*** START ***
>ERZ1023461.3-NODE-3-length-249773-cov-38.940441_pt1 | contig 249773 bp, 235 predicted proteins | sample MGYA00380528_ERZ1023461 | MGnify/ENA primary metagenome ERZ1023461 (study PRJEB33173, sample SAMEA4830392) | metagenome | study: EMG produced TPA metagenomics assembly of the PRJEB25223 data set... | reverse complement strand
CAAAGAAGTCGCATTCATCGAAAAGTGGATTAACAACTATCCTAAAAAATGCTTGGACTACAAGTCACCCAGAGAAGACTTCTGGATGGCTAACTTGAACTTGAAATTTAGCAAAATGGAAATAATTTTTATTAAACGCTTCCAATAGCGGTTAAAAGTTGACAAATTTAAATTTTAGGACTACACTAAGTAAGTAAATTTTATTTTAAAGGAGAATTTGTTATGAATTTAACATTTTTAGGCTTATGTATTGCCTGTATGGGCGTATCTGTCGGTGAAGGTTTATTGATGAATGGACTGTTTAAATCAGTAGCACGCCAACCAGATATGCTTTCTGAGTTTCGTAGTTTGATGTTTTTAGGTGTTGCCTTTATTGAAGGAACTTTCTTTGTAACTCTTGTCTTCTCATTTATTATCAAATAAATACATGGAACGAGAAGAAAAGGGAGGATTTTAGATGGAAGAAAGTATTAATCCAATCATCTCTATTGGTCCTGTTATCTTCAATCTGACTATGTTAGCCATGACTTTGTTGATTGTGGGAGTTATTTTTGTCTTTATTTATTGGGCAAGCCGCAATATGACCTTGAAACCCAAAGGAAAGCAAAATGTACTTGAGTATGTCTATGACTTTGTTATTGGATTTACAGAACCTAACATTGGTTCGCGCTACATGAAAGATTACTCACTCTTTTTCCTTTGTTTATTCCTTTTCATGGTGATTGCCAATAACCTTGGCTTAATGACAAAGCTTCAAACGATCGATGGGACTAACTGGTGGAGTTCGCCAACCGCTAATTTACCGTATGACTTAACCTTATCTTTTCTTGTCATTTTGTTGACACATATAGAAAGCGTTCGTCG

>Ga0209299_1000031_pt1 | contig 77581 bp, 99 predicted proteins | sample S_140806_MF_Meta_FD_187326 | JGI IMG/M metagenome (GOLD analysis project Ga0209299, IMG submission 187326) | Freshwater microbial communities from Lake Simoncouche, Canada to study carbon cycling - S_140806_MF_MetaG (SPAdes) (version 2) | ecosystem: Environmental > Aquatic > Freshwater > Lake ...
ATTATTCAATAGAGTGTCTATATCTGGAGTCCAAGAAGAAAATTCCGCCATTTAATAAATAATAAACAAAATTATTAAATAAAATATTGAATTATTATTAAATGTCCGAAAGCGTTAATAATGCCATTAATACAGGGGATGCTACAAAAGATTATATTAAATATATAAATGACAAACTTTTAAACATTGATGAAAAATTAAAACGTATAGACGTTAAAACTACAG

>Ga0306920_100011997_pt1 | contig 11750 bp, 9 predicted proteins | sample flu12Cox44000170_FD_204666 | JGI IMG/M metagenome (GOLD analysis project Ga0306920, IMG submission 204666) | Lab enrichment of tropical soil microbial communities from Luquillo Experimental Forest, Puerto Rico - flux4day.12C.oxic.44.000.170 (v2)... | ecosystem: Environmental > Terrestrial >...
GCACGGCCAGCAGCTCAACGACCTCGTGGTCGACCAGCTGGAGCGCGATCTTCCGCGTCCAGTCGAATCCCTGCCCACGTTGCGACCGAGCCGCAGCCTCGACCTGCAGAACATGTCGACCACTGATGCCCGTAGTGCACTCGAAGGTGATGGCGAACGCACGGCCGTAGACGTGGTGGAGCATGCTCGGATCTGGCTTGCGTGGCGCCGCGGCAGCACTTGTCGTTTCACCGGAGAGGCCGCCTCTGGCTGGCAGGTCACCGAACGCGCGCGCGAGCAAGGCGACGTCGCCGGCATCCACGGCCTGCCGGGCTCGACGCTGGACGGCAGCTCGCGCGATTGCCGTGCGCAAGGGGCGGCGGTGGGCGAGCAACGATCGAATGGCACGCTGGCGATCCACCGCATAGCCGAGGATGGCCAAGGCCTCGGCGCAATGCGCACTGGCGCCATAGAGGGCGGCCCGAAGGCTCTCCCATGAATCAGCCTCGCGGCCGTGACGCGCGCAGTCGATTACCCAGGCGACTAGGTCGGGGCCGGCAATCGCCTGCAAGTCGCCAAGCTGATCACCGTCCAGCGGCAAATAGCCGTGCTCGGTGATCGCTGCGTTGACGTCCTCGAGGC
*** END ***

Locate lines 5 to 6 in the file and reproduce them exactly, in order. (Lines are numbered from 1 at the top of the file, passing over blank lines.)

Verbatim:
>Ga0306920_100011997_pt1 | contig 11750 bp, 9 predicted proteins | sample flu12Cox44000170_FD_204666 | JGI IMG/M metagenome (GOLD analysis project Ga0306920, IMG submission 204666) | Lab enrichment of tropical soil microbial communities from Luquillo Experimental Forest, Puerto Rico - flux4day.12C.oxic.44.000.170 (v2)... | ecosystem: Environmental > Terrestrial >...
GCACGGCCAGCAGCTCAACGACCTCGTGGTCGACCAGCTGGAGCGCGATCTTCCGCGTCCAGTCGAATCCCTGCCCACGTTGCGACCGAGCCGCAGCCTCGACCTGCAGAACATGTCGACCACTGATGCCCGTAGTGCACTCGAAGGTGATGGCGAACGCACGGCCGTAGACGTGGTGGAGCATGCTCGGATCTGGCTTGCGTGGCGCCGCGGCAGCACTTGTCGTTTCACCGGAGAGGCCGCCTCTGGCTGGCAGGTCACCGAACGCGCGCGCGAGCAAGGCGACGTCGCCGGCATCCACGGCCTGCCGGGCTCGACGCTGGACGGCAGCTCGCGCGATTGCCGTGCGCAAGGGGCGGCGGTGGGCGAGCAACGATCGAATGGCACGCTGGCGATCCACCGCATAGCCGAGGATGGCCAAGGCCTCGGCGCAATGCGCACTGGCGCCATAGAGGGCGGCCCGAAGGCTCTCCCATGAATCAGCCTCGCGGCCGTGACGCGCGCAGTCGATTACCCAGGCGACTAGGTCGGGGCCGGCAATCGCCTGCAAGTCGCCAAGCTGATCACCGTCCAGCGGCAAATAGCCGTGCTCGGTGATCGCTGCGTTGACGTCCTCGAGGC